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Occam’s razor
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Occam’s razor


In answer to Occam’s razor, Chatton argued: "If three things are not enough to verify an affirmative proposition about things, a fourth must be added, and so on."
  Typically interpreted by layman as:  "All things being equal, the simplest solution tends to be the best one."
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Occam’s razor Ockham’s razor
Notes:
Sometimes spelled Ockham’s razor. And sometimes called the principle of parsimony,  the law of economy, or the law of succinctness. Attributed to William of Occam (1288-1348) an English Franciscan friar. Deciding which theory is simplest, is not always easy. One hint is to minimize the number of assumptions.

For example, if developing an equation to connect 2 points in a plane, all kinds of curves could be theorized, but all else being equal, Occam’s razor suggests a straight line is usually the best theory.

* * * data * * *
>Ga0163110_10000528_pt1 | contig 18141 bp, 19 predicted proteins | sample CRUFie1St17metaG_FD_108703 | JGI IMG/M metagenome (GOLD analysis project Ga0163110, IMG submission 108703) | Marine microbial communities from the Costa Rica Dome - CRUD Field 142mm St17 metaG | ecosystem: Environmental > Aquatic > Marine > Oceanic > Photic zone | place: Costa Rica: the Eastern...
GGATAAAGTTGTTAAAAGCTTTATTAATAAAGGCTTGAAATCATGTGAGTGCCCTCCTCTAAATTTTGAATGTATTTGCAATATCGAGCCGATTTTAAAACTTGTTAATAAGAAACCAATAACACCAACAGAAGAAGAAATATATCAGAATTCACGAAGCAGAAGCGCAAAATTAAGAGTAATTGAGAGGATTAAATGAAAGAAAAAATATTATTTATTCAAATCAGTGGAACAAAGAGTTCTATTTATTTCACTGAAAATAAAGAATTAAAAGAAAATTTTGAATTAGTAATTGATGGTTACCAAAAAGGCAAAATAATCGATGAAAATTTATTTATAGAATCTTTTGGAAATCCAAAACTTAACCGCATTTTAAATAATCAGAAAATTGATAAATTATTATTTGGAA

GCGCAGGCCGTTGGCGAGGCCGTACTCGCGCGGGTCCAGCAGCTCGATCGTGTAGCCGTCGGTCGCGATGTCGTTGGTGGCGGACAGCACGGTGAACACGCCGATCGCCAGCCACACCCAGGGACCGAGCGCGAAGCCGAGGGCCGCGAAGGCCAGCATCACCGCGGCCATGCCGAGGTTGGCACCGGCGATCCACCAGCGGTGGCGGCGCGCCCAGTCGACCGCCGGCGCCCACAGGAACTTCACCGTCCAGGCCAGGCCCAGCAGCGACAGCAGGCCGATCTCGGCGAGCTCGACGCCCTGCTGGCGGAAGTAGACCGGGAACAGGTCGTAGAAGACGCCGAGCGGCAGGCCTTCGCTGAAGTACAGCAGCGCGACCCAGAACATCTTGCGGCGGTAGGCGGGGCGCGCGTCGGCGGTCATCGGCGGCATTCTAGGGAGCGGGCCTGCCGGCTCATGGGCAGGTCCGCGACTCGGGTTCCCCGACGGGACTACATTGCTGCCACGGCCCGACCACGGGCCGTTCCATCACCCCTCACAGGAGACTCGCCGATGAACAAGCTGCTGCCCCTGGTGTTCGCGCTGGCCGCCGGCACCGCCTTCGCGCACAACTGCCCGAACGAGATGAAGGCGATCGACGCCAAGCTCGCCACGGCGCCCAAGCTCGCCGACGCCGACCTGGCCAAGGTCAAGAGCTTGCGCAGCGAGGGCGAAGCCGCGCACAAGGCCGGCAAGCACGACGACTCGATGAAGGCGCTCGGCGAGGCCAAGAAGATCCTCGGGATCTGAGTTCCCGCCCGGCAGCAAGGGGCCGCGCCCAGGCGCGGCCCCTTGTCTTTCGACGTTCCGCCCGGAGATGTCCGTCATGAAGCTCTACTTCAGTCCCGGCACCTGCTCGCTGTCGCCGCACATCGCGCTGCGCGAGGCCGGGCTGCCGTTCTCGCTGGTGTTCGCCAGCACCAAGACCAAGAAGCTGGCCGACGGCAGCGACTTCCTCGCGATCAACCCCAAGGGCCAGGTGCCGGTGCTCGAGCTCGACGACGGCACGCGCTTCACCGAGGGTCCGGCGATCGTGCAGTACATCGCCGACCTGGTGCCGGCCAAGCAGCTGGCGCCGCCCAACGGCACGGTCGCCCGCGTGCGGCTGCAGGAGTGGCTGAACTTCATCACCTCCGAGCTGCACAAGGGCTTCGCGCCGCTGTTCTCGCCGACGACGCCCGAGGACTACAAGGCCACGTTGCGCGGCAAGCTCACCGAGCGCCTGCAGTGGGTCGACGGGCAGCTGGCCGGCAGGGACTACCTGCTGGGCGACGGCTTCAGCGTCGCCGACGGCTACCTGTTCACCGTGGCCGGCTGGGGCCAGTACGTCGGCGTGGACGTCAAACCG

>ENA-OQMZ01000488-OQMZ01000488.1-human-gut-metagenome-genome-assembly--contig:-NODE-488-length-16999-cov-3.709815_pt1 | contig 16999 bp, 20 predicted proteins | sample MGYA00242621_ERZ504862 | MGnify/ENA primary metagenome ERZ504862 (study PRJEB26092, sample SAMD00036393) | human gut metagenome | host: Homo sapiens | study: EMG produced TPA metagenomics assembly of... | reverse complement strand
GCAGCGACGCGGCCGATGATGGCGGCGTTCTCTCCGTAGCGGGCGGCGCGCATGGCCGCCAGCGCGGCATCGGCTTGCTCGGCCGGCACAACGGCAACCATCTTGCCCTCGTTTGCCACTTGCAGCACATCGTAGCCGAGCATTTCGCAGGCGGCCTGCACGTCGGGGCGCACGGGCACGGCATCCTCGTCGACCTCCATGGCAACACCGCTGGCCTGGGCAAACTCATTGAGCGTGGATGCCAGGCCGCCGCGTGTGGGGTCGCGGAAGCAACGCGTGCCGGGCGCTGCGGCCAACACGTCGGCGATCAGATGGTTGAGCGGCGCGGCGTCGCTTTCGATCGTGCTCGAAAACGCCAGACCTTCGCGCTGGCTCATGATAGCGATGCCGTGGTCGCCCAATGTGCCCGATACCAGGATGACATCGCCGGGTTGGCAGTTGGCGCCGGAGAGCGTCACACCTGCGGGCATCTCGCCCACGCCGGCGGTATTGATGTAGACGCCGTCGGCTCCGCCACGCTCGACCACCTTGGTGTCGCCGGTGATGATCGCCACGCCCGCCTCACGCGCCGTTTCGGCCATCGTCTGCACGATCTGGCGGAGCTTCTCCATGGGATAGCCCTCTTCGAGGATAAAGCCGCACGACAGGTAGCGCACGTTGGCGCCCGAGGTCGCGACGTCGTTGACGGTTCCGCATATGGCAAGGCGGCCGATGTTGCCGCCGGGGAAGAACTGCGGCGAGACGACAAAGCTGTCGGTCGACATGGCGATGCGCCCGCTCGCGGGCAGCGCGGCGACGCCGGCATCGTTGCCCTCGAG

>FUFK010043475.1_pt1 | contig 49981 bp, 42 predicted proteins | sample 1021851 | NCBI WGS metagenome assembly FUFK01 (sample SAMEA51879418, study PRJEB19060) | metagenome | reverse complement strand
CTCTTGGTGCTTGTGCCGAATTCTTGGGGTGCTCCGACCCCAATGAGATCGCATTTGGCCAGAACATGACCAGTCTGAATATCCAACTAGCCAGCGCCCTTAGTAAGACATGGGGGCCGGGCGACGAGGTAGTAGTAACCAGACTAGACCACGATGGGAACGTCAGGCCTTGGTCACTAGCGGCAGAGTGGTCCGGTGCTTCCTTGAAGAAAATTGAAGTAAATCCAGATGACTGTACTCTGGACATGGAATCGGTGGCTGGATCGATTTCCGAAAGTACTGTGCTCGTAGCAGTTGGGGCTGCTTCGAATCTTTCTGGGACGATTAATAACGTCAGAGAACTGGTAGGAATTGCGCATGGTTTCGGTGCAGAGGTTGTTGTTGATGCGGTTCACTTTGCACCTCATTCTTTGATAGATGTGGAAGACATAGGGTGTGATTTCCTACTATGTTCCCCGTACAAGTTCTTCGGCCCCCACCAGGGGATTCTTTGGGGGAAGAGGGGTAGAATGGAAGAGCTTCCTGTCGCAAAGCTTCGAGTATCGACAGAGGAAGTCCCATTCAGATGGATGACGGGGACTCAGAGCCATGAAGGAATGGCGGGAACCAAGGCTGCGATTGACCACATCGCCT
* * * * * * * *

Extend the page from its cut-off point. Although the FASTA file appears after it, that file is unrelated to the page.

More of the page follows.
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Samples:
  • In answer to Occam’s razor, Chatton argued: "If three things are not enough to verify an affirmative proposition about things, a fourth must be added, and so on."
  • And it shows that something called Occam’s razor is true.
    Mark Haddon  --  The Curious Incident of the Dog in the Night-time
  • But this is just theory and Occam’s Razor is much too dull.
    Robert A. Heinlein  --  Glory Road
  • Rod carried both Lady Macbeth and Colonel Bowie; Roy Kilroy carried his Occam’s Razor and a knife borrowed from Carmen Baxter.
    Robert A. Heinlein  --  Tunnel In the Sky

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  • And Occam’s razor is not a razor that men shave with but a Law, and it says Entia non sunt multiplicanda praeter necessitatem.
    Mark Haddon  --  The Curious Incident of the Dog in the Night-time
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Associated words [difficulty]:   Occam’s razor [8] , The Golden Rule [7]
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Most commonly used in these subjects:   Philosophy, Engineering, Human Behavior, Logic & Reasoning
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